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I have to admit that the sad reason that I don’t really participate in school board elections is that I am too lazy to research what the different people running for school board believe. I have serious doubts whether my uninformed vote is worth anything more than my informed vote. It would be really nice if there was a Facebook style site for all election candidates so that you could easily evaluate their stated platforms in one place.

Michael you are definetely right about the need for an easy guide to information on the candidates. Actually this year in Grand Rapids we are producing a Voters’ Guide, I think other cities should do the same.

Ah, how much I could add.

I am a GR resident, a renter, not a parent of school-aged children, and a product of suburban private schools. It might be surprising that I learned to pay attention to school politics in part from my mother, who would approve any school millage because she thought it was good for the community and therefore good for our family and good for her.

That aside, here are a couple reasons why folks haven’t voted for school board in the last few years. My perspective grows out of doing neighborhood work, particularly concerning parent involvement, for 3+ years.
1) Schools of Choice, which follows your “my kids don’t go to GRPS” note. I just had coffee with a friend who is considering purchasing a house in the city for less than she can in Caledonia, while keeping her step-daughter in Caledonia public schools. Cheaper house, “better” school district, no disruption to the child’s education.
2) GRPS has been notoriously terrible at truly listening to parents and their concerns. While glimmers of hope have shown over the years, the passionate burn out when met with the bureaucracy’s cold reception, and those people leave GRPS for a school system they think will allow them to make a difference in their children’s education. Why keep talking when nobody will listen? ie, Why keep voting?
3) I think last year marked the low point in GR school board election history. After several years of candidates declining in quality, the only two on the ballot were current school board members up for reelection. The public seemed not to have enough faith in its own schools that nobody rose to serve. Did the district seem so far gone that it might be futile to join the cause? Thank God, this year is different, and there are excellent candidates vying for a chance to lead our city on the school board.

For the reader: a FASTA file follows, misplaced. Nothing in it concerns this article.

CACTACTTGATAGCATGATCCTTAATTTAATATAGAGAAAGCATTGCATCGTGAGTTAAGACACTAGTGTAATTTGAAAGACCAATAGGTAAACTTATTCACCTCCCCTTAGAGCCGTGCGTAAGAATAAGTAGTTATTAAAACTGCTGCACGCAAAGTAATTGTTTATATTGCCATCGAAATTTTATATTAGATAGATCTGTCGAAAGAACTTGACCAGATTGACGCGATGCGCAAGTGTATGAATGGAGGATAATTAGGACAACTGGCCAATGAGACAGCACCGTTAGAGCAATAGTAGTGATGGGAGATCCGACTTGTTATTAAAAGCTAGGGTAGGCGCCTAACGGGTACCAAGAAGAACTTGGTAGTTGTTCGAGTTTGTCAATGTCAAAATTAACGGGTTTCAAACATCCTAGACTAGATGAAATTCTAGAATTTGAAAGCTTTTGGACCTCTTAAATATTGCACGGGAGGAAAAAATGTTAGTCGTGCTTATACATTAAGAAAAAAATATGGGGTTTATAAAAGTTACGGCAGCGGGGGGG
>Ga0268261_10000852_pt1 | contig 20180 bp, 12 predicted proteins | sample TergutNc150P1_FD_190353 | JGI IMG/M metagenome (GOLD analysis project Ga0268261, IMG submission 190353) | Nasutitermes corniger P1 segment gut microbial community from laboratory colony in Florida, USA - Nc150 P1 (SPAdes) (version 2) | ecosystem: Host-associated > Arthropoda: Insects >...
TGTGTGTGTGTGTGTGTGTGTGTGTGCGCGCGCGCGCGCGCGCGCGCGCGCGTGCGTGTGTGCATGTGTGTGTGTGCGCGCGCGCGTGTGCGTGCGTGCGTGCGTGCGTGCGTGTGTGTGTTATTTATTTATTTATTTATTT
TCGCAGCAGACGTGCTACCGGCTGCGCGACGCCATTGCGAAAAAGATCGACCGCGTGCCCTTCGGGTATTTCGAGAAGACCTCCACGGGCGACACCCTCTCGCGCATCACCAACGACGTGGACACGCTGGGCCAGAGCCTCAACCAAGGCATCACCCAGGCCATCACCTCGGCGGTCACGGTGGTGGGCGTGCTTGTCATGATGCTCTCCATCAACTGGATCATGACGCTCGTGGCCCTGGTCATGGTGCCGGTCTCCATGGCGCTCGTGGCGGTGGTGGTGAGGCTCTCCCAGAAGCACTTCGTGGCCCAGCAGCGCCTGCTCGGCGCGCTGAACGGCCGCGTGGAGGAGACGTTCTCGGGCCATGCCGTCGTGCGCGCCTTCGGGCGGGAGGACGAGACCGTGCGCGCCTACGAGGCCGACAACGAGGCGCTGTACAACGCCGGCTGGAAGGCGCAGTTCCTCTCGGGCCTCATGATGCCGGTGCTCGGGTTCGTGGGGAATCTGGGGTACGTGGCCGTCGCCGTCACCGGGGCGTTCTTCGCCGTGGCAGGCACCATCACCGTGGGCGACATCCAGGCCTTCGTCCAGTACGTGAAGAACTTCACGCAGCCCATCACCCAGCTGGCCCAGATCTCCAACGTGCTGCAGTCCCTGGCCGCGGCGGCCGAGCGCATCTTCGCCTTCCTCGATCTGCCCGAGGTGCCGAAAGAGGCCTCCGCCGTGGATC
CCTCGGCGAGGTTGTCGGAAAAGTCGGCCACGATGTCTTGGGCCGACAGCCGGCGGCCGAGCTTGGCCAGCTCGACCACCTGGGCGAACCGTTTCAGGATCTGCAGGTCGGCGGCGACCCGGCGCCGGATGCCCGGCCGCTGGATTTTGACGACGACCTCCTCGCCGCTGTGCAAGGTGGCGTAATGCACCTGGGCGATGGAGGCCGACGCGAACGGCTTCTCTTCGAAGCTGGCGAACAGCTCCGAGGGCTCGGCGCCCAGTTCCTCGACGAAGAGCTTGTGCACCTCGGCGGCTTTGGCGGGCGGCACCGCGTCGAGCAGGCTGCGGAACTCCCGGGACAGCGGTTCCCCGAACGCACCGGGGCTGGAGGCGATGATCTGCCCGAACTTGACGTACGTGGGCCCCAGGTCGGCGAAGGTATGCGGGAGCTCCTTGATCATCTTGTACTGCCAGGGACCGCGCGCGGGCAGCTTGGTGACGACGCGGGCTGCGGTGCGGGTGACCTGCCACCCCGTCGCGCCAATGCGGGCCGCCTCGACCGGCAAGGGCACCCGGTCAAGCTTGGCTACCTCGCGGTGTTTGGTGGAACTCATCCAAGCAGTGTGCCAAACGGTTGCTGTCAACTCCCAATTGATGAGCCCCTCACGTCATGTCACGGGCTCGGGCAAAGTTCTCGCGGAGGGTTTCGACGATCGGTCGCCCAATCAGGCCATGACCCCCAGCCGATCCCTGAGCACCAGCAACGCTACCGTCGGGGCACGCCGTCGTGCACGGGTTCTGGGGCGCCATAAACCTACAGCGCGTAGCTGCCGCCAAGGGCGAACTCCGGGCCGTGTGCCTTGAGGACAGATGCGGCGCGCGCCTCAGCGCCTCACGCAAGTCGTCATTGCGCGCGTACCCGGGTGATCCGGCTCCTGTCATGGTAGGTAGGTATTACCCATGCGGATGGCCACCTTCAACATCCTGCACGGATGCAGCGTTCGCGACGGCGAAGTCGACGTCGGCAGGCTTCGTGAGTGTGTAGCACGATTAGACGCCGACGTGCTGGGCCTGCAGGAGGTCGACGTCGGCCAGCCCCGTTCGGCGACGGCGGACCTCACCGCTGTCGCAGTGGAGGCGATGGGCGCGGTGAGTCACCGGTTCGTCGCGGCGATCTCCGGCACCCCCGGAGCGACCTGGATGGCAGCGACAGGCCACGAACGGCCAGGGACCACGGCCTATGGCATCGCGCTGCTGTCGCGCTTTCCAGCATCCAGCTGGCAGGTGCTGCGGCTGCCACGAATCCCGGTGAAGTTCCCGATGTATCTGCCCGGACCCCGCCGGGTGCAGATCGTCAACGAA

All this said, I love my neighborhood public school. I lament that the current principal and teachers will likely retire before my 12 month old son is old enough to enter their classrooms. I am grateful for the education they have provided to the kids in my neighborhood. Any kid that goes to my neighborhood school–including a kindergartener I met last week–can tell you the “Palmer Character Traits,” who their favorite teacher is, and what they like about the school.

Schools like this one need, need, need, need to be encouraged by the community, and voting is the least of the ways we join their effort at educating and caring for our littlest neighbors.

Thanks for your great post. I vote in every election and know the importance of school boards. This year I am running FOR the school board!

My running mates and I believe we can do a better job than the incumbents. This year there are 8 candidates vying for 4 seats! Voter turn-out could make or break our win. Check out our campaign blog. We hope to attract many voters this election. http://reachingthestarsblog.com

Voter’s guides can be helpful but they can also be misleading. A candidate could have excellent credentials and a nice personality but be an ineffective board member. I’ve seen plenty.

Thanks again for your post. Wish I lived in the Grand Rapids area. You’re doing many great things recruiting voters.

All the best to you!
Janet Hughes